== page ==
Reaching the Debt Ceiling Means We Should Cut Spending

Jan 10, 2013

Today, in the Wall Street Journal, David Rivkin and Lee Casey set forth a compelling argument that the notion that the federal government will default on its debt is a myth. And that myth is motivated by the left's desire to cover up the real issue in the debt ceiling debate: the need to cut federal spending. Obama, his administration, and the media would have us believe otherwise, and they have perpetuated three ideas to support their views:

The first is that Congress's failure to raise the debt ceiling-the amount of money the federal government is authorized to borrow at any given time-will cause a default on the national debt. The second is that federal entitlement programs are constitutionally protected from spending cuts. The third is that the president can raise the debt ceiling on his own authority.

They explain that, according the 14th Amendment, "the validity of the public debt of the United States, authorized by law... shall not be questioned," which "prevents Congress from repudiating the federal government's lawfully incurred debts."

Long story short, the 14th Amendment ensures that "a failure to raise the debt ceiling - to prevent new borrowing - does not and cannot put America's creditors at risk." Creditors must be paid. Furthermore, this is perfectly feasible since the federal government rakes in about $200 billion in tax revenue per month, "which is more than sufficient to service existing debts."

Bloomberg columnist Caroline Baum continues:

Because the income taxes withheld from most of our paychecks each month exceed the interest the Treasury owes on its debt outstanding. In November, for example, the Treasury's interest expense totaled $25 billion. That compares with tax receipts of $161.7 billion. The ratio of receipts to interest expense varies from month to month, but what comes in more than covers what goes out in debt service.

Rivik and Casey's second point is particularly interesting, and it is that there is a difference between the federal government's "debts" and its "obligations." The expenses incurred by Medicare and Social Security are not debts, but obligations. In fact, one Congress cannot even pass legislation barring a future Congress from making cuts to these programs. Moreover, Congress has no legal or constitutional obligations to pay for entitlements.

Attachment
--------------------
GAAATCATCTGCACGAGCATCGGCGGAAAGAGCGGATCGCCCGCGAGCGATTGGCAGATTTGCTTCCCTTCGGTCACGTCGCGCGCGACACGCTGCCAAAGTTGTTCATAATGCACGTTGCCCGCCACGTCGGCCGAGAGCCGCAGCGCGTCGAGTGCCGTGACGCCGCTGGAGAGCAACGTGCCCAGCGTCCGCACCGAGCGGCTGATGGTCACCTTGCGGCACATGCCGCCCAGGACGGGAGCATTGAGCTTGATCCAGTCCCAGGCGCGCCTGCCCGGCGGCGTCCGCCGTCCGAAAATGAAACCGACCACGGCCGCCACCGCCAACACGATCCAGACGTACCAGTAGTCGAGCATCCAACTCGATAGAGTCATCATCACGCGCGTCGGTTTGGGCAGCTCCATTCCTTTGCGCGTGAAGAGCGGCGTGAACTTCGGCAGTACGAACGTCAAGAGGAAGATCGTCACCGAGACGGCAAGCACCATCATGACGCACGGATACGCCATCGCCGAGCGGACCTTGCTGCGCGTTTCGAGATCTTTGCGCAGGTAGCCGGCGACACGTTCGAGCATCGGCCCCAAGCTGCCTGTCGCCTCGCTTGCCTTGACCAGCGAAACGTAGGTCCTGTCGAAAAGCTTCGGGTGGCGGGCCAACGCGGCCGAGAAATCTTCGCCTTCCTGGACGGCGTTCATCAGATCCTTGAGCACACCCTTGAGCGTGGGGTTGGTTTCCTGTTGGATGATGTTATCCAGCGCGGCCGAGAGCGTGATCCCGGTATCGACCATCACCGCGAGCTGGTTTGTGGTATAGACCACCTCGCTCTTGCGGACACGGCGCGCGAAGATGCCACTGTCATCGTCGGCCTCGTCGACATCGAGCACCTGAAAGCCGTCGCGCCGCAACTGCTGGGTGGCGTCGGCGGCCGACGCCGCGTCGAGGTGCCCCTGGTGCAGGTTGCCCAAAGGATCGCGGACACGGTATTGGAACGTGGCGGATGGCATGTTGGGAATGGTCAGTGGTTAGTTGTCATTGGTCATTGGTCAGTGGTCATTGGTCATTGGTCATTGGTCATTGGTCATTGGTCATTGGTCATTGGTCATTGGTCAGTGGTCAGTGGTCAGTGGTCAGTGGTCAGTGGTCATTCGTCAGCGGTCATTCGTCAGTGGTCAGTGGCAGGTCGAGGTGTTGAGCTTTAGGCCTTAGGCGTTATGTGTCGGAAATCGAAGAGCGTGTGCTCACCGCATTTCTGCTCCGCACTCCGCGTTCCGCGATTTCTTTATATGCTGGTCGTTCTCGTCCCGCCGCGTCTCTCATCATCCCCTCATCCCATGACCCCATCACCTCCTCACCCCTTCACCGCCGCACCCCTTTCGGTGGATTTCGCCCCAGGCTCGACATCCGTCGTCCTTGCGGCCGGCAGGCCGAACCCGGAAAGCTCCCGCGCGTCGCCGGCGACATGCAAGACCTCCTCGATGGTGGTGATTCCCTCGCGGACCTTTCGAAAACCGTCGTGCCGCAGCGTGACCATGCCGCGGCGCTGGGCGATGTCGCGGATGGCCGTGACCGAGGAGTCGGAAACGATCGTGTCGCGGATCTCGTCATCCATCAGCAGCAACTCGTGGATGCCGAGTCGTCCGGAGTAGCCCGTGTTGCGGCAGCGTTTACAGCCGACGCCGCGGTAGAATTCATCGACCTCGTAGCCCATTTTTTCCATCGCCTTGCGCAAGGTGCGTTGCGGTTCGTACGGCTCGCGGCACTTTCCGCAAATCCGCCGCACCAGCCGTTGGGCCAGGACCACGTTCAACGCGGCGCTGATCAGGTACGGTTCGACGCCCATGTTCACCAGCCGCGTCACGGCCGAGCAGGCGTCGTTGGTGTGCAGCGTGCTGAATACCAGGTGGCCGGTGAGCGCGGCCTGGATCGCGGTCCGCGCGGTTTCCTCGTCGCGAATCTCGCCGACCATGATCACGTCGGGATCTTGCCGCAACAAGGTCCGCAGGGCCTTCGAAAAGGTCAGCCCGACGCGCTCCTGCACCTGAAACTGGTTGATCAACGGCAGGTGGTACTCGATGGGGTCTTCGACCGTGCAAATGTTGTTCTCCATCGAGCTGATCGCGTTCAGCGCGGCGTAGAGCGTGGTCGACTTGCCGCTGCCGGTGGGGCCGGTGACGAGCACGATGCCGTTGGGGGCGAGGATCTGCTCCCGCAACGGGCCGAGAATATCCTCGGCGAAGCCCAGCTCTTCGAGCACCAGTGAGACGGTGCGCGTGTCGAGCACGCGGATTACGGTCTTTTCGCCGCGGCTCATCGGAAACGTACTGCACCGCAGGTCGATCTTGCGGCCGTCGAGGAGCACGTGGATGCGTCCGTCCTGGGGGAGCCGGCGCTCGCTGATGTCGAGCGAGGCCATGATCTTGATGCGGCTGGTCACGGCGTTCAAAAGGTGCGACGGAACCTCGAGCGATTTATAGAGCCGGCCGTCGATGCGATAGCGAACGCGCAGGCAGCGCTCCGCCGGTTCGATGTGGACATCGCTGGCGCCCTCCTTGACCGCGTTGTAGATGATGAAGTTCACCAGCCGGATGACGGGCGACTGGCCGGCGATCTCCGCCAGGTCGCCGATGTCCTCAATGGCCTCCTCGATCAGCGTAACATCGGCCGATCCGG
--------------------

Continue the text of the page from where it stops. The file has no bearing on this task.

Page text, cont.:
Their third and final argument is that the President cannot use Section 4 of the 14th Amendment to unilaterally raise the debt ceiling. Rather, the 14th Amendment grants Congress the "power to enforce, by appropriate legislation, the provisions of this article." They add, "any effort by the chief executive to borrow money without congressional action would be every bit as injurious to our constitutional system as presidentially ordered taxation."

The President may use the debt ceiling debate as a means of raising taxes again without cutting spending, and if he does, he will only contribute to the what was the root cause of the debt crisis in the first place - excessive spending.

Last time we reached the debt limit, our CEO, Mike Needham, said:

Before we begin considering the events surrounding an increase in the debt ceiling, we must put one dangerous and politically motivated rumor to rest. The simple act of refusing to raise the debt ceiling would not cause America to default on its public debt.

He added:

Reaching the debt ceiling would not be catastrophic, nor would taking the time to couple raising the debt limit with common-sense policy changes aimed at getting our fiscal house in order. What would be catastrophic is a continuation of the status quo.
Now is not the time for rhetoric, strategic ambiguity, or empty promises.

Americans deserve an honest debate, and they expect their elected officials - especially the president - to rebut false and reckless claims, even if they are made by his ideological peers.